A phase II study of doxorubicin/paclitaxel plus G-CSF for metastatic breast cancer.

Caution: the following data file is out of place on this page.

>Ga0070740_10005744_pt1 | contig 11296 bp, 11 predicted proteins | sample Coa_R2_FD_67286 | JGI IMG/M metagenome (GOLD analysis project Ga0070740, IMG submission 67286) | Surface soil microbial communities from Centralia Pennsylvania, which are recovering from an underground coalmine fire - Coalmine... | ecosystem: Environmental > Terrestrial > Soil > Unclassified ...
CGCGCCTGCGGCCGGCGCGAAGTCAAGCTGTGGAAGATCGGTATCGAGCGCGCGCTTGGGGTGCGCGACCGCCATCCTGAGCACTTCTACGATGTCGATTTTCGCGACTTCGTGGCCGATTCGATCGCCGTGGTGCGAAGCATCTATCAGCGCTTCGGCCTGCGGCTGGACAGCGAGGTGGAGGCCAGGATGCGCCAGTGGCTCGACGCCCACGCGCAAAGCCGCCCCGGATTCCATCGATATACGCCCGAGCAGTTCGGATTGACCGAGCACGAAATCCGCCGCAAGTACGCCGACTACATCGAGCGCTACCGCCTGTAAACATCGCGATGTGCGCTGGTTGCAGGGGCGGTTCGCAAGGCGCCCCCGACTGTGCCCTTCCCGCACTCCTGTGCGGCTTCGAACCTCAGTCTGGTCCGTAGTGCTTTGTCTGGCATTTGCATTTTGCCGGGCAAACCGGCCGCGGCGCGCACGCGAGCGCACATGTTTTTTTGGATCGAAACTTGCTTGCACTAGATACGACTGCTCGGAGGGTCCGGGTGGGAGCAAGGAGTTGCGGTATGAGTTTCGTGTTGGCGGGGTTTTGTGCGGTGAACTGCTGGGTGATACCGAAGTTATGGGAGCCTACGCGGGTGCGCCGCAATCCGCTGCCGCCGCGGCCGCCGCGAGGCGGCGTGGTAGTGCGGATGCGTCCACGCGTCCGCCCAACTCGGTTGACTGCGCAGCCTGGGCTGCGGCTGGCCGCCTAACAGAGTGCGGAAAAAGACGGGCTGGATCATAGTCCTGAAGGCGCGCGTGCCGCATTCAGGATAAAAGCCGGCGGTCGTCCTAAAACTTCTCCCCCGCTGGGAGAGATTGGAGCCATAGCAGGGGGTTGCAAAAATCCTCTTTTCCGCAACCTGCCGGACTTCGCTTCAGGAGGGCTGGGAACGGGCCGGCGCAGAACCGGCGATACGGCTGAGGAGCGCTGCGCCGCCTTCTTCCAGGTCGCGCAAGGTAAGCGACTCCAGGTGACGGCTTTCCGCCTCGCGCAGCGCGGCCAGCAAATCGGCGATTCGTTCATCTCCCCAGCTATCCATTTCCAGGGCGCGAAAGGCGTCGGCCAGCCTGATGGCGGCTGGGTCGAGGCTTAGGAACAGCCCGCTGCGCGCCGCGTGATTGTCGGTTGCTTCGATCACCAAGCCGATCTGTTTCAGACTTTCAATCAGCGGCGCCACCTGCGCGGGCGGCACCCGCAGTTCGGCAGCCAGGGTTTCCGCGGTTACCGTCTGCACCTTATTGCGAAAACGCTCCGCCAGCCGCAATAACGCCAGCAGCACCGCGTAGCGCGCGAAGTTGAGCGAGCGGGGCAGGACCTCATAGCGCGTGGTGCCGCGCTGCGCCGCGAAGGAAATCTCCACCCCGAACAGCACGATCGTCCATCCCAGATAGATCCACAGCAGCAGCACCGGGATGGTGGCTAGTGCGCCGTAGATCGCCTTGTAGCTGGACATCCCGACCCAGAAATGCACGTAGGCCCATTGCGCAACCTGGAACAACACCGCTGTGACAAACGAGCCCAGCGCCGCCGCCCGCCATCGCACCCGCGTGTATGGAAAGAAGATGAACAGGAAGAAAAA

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This phase II trial was conducted to evaluate the percentage of objective responses and the toxicity profile of combination doxorubicin (Adriamycin) and paclitaxel (Taxol) with granulocyte colony-stimulating factor as first-line therapy for patients with metastatic breast cancer (MBC) not previously exposed to anthracycline-containing regimens. Patients with measurable, visceral-dominant MBC and a performance status of 0 to 2 were included in the study. Doxorubicin 60 mg/m2 was administered as a short intravenous infusion, followed by paclitaxel 250 mg/m2 as a 3-hour intravenous infusion on day 1. Granulocyte colony-stimulating factor 5 micrograms/kg/d was given prophylactically as a subcutaneous injection from day 2 until granulocyte recovery to > or = 1,500/mm3. Treatment was repeated every 21 days for a maximum of six courses. Dose reductions (to doxorubicin 50 mg/m2 and paclitaxel 175 mg/m2) and/or treatment delay were applied in case of severe toxicity. All 25 women who entered were evaluable for response and toxicity. The main grade 3/4 toxicities observed were leukopenia, thrombocytopenia, and mucositis. Alopecia occurred in all patients. No clinically relevant cardiovascular toxicity was observed. Severe myelosuppression and/or mucositis necessitated dose reductions at courses 2 or 3 in all but one patient. The complete response rate was 28%, and the partial response rate was 52% for an overall objective response rate of 80%. Median progression-free survival for complete responders was 11 months (range, 3 to 24 months), while the progression-free survival was 7+ months (range 2 to 14+ months) for partial responders and 5 months (range, 3 to 9 months) for nonresponders. This combination produces a high objective response rate in women with MBC, but dose reductions were necessary in almost all cases. Toxicity was manageable after dose reduction, allowing patients to be re-treated for two to six courses without life-threatening toxicity or toxic deaths. Unfortunately, the duration of response was limited even among complete responders. Further trials of this combination in patients with MBC should explore improvements in this study regimen.
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